Program Notes: Dodge City (1939)

Depending upon how you choose to view it, Dodge City is either a quintessential Western or a shameless collection of cowboy clichés.

It’s got a cattle drive, a stampede, fetching dance hall girls (the main one is played by Ann Sheridan), a wicked gambler (Bruce Cabot) who runs the town like a private fiefdom, a temperance meeting, a running gun battle on a steam-driven train, and a world-class barroom brawl ... all of it captured in glorious early Technicolor.

Most of all it features the cinematic three-way of director Michael Curtiz and stars Errol Flynn and Olivia de Havilland.

Flynn and de Havilland had been successfully paired in Captain Blood (1935), The Charge of the Light Brigade (’36), and The Adventures of Robin Hood (’38). They would go on to share the screen in a total of eight features, including Dodge City (’39) and They Died with Their Boots On (’41).

Film Screening:
Dodge City (1939)
Saturday, Mar. 1 at 1:30 p.m.
Central Library

It was widely assumed that the actor and actress were an item. But that was all publicity. De Havilland was a fairly genteel sort, while the Australian Flynn was a notorious womanizer and drinker whose career barely survived a 1942 trial for statutory rape. His memoir was entitled My Wicked, Wicked Ways.

Still, de Havilland was not immune to her co-star’s bad-boy charisma. “He was a charming and magnetic man,” she wrote years later, “but so tormented. I had a crush on him, and later I found he did for me.”

In the films they made together Flynn and de Havilland invariably were directed by Curtiz, an Austrian immigrant who just a couple of years later would achieve screen immortality by giving us Bogie and Bergman in Casablanca.

Despite their many film collaborations (including The Private Lives of Elizabeth and Essex, The Sea Hawk, Santa Fe Trail, Dive Bomber, and Virginia City), there was no love lost between Curtiz and Flynn. The director thought of his leading man as lazy, little more than an attractive puppet. Flynn saw Curtiz as a humorless slave driver who took all the joy out of the filmmaking process.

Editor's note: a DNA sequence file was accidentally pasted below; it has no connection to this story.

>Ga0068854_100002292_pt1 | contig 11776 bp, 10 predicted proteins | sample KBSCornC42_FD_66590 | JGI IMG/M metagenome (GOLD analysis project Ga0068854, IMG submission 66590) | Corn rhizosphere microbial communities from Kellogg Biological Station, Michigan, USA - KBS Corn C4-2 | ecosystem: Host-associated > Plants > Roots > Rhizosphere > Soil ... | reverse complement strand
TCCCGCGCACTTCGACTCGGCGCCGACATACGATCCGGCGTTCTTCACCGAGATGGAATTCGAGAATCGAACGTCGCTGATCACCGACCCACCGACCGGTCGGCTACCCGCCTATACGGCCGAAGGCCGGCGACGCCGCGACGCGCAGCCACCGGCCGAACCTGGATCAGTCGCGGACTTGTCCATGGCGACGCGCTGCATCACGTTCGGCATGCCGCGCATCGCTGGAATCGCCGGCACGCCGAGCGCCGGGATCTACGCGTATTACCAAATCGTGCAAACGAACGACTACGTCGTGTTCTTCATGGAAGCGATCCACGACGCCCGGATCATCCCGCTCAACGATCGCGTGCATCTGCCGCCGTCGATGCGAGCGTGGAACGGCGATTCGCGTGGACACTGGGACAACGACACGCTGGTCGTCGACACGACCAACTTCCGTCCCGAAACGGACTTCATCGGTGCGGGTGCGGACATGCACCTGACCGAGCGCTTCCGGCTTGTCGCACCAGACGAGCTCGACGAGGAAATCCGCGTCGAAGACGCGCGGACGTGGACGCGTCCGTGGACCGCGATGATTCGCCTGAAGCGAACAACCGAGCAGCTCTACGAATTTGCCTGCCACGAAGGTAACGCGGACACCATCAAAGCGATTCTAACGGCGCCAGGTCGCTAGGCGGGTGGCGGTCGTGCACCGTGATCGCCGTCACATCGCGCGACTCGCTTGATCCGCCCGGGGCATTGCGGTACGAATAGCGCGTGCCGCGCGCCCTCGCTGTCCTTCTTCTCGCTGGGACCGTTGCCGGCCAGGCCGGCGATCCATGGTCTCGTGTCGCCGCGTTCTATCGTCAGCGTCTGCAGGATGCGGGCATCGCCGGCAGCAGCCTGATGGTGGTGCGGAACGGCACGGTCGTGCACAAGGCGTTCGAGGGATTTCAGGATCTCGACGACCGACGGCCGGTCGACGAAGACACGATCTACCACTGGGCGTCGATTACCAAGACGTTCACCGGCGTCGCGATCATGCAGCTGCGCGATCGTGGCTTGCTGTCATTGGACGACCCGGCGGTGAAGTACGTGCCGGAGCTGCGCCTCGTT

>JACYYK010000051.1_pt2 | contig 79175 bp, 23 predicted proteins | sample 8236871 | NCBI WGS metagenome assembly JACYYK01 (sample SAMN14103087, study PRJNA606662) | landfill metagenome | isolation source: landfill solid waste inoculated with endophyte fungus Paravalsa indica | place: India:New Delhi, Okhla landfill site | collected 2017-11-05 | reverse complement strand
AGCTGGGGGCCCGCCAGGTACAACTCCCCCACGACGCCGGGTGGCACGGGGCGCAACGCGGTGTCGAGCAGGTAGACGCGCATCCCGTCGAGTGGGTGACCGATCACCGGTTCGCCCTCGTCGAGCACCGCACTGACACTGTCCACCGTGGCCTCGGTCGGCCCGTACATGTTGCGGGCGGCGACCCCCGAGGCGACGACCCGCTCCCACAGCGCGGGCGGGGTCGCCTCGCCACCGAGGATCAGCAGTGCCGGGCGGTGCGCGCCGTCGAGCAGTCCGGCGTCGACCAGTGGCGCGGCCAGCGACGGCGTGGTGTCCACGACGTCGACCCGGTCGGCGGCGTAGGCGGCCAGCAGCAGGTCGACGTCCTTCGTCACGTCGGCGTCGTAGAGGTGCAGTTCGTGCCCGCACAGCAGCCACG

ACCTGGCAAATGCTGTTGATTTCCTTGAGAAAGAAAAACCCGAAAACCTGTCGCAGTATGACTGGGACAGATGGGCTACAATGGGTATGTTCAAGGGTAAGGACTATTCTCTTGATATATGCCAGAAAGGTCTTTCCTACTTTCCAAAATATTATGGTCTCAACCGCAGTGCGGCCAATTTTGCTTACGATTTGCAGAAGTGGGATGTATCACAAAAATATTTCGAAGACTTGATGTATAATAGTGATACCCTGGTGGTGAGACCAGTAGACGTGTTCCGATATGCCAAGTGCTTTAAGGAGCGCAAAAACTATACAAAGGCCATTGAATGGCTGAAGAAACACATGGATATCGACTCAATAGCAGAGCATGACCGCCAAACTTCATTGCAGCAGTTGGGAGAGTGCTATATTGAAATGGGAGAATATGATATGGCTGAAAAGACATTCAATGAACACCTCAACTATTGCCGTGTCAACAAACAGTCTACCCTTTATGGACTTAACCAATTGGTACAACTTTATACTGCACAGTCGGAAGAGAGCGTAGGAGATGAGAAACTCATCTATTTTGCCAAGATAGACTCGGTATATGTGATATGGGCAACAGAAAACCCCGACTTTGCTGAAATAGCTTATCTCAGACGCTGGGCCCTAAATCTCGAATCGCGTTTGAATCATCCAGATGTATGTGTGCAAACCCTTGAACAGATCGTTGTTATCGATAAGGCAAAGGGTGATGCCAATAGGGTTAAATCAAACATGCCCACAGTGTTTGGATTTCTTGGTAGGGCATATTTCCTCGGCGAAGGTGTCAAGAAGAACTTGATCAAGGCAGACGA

Somehow out of that barely tamped-down rancor they made terrific movies.

Getting a handle on the real Errol Flynn isn’t easy. His outward self-confidence and appeal masked some serious demons.

Sheridan, who appeared with Flynn in three films, said that “he was one of the wild characters of the world, but he also had a strange, quiet side. He camouflaged himself completely. In all the years I knew him, I never knew what really lay underneath, and I doubt if many people did.”

Olivia de Havilland & Errol Flynn in Dodge City

Others had a more charitable view of the actor. Patric Knowles, who played Will Scarlett in Robin Hood and thereafter was one of the star’s closest friends, described Flynn as “a puppy, an overgrown, healthy puppy...

“He hurriedly sniffed here, and then over there. Such a wide variety of things to do, wonderful and delightful things. He would run from pillar to post in a frenzy of eagerness, love, and laughter...”

Occasionally in his eagerness for new experiences, Flynn would find himself in hot water. But, according to Knowles, “Flynn never knowingly did anything vicious or hurtful to anyone in his life.”

Flynn seemed most determined to hurt himself. In the early 1950s, de Havilland recalled, she was attending a Hollywood party when she felt someone kiss the back of her neck.

“I whirled around in anger and said, ‘Do I know you?’ Then I realized it was Errol. He had changed so. His eyes were so sad. I had stared into them in enough movies to know that his spirit was gone.”

Flynn was dismissive of his hit movies (he called them “mediocre vehicles”) and yearned to show his acting chops in “serious” films. He got his chance late in his career with productions like The Sun Also Rises and The Roots of Heaven, where his real life downward spiral dovetailed perfectly with the dissipated characters he portrayed.

But ultimately it was those “mediocre vehicles” like Dodge City that we remember because they caught Flynn at his most virile and charming. Also, because they were period pictures they have a certain timelessness. Unlike their star, they have grown old gracefully.

Other films in the series “Hollywood’s Greatest Year, 1939: Westerns”

Saturdays at 1:30 p.m.:

Admission to these films is free.

About the Author

Robert W. Butler is a lifelong Kansas City area resident, a graduate of Shawnee Mission East High School and the William Allen White School of Journalism at the University of Kansas. For several decades he was the movie editor of the Kansas City Star; he now writes a movie-themed blog at He joined the Library's Public Affairs team in 2012.

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